Towards a philosophy of the fantastic
Widgren, Kenneth David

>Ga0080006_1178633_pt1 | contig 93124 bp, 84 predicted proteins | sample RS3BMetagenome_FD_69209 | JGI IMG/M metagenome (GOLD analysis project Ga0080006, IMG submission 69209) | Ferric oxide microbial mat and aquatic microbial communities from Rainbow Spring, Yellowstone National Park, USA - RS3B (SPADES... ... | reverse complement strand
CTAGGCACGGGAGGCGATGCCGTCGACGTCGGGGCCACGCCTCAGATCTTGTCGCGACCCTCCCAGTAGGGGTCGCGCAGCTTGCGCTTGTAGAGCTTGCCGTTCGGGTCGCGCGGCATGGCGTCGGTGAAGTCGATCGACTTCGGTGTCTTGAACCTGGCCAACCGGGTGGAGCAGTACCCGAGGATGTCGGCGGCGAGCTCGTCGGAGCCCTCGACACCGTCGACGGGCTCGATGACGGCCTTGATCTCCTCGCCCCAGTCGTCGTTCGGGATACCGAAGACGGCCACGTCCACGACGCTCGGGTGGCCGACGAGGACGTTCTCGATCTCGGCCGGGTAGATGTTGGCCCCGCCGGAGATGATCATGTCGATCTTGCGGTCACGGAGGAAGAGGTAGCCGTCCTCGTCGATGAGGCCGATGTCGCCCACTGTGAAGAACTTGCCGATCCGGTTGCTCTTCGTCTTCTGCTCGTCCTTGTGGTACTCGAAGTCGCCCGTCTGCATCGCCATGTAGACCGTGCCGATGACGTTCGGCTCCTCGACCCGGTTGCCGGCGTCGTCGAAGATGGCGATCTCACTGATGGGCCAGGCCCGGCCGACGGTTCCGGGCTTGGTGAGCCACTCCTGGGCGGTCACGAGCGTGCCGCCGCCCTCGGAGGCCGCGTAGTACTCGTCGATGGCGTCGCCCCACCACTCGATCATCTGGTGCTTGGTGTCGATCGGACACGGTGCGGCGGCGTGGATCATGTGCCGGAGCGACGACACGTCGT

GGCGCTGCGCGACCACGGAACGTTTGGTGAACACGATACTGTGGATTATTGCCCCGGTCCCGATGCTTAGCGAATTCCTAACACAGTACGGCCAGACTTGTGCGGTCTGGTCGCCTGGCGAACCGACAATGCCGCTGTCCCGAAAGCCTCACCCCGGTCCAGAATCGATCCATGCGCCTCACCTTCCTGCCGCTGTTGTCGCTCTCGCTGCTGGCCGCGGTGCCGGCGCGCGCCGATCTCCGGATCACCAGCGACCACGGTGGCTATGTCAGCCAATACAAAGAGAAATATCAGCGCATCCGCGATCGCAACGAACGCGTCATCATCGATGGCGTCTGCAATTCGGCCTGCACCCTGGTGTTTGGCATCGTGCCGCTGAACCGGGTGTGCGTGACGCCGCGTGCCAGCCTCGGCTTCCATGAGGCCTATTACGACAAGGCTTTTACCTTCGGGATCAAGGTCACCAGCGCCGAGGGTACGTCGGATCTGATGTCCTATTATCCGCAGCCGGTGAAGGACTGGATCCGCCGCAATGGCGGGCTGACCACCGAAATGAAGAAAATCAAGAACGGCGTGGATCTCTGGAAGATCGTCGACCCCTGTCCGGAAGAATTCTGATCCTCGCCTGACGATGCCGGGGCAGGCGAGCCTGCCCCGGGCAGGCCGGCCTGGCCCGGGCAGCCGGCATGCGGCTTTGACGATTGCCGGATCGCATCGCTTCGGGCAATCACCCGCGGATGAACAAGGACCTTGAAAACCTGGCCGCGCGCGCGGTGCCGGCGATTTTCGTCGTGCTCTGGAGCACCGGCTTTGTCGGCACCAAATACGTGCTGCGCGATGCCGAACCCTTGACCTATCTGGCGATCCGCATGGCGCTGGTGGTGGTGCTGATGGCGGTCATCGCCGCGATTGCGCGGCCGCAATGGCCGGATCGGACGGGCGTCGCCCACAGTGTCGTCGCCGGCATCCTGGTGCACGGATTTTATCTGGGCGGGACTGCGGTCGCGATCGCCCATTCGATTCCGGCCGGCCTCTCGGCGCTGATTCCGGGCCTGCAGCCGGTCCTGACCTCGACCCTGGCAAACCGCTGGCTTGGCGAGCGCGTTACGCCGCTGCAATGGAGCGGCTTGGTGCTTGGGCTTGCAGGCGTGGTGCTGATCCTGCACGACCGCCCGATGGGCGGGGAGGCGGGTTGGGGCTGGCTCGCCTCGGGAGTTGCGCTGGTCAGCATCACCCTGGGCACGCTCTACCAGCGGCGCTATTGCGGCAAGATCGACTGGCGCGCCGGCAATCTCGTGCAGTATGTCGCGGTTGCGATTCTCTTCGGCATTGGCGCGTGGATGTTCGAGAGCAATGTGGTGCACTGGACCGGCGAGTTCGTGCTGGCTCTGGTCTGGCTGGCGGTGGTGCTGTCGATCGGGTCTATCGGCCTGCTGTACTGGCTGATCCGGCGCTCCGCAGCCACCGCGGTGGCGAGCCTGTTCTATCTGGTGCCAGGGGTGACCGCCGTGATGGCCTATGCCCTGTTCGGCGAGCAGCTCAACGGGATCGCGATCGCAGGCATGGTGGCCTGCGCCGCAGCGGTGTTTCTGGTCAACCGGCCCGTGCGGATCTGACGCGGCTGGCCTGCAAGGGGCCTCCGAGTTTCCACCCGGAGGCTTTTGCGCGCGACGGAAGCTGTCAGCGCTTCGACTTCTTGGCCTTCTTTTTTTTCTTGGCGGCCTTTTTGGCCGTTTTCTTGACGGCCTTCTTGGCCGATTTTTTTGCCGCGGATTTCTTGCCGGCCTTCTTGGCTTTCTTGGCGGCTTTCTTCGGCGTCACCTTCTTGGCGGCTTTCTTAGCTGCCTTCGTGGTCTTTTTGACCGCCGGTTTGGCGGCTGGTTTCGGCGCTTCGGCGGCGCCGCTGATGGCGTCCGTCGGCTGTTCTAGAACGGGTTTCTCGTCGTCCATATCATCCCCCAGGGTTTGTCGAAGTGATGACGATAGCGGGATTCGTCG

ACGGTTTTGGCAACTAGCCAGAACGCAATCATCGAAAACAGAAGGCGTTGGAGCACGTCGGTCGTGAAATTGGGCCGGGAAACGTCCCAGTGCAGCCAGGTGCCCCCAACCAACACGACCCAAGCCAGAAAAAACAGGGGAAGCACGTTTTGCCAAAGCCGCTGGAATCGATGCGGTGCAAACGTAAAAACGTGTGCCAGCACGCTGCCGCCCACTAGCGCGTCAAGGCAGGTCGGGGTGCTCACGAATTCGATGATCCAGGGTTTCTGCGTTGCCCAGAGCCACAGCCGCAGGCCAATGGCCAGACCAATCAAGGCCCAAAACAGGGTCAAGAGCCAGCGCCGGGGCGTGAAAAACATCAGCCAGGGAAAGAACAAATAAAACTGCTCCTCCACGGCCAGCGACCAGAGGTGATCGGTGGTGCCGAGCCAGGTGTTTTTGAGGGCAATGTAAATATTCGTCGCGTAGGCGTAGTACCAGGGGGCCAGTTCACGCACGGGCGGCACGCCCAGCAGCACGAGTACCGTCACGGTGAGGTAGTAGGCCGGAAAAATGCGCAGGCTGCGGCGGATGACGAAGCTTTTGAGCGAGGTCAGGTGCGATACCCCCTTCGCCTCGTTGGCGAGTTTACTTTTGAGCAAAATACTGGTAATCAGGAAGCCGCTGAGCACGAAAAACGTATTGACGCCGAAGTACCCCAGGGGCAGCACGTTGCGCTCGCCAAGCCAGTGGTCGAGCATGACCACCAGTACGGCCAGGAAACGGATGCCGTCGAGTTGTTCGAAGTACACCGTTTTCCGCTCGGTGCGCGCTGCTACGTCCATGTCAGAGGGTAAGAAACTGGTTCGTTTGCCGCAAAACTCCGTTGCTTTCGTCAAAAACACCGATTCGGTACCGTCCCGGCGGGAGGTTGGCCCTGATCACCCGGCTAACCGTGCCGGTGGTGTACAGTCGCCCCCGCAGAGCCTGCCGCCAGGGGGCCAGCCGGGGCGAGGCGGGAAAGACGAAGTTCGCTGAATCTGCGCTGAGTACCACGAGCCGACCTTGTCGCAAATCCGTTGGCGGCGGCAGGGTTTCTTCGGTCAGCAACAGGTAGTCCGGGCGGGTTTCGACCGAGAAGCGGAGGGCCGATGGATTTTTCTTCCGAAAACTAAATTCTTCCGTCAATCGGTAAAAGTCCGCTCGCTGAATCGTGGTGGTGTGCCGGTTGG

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The fantastic is an inherently problematic genre. There exist as many definitions of the fantastic as there are critics of the fantastic. In fact, perhaps the only definable characteristic of the fantastic is its very indefinability. This difficulty is discussed in the introductory chapter. What is proposed in this dissertation is not a new definition but a new approach to the fantastic, specifically as pertains to 19th century French fantastic texts. In chapter two, I discuss the sublime as developed by Kant, Burke and Schiller and then show how the fantastic is a literary representation of an experience with it. In chapter three, I show how language does and does not work in relating the fantastic event, based upon thinkers such as Merleau-Ponty, Saussure and Benveniste. In the chapter four, I explain how narrators in these stories make use of phenomenological reduction as a means to understand their perceptions. Additionally, we as readers are also forced to use the same process when we engage with these troublesome texts. Finally, in the conclusion, I show that the fantastic is, by nature, an inherently philosophical kind of text, evoking many of these concepts long before they are fleshed out by later thinkers. Moreover, while active involvement of the reader in any text is required, this is even more important in the fantastic, a genre which seems to defy easy categorization.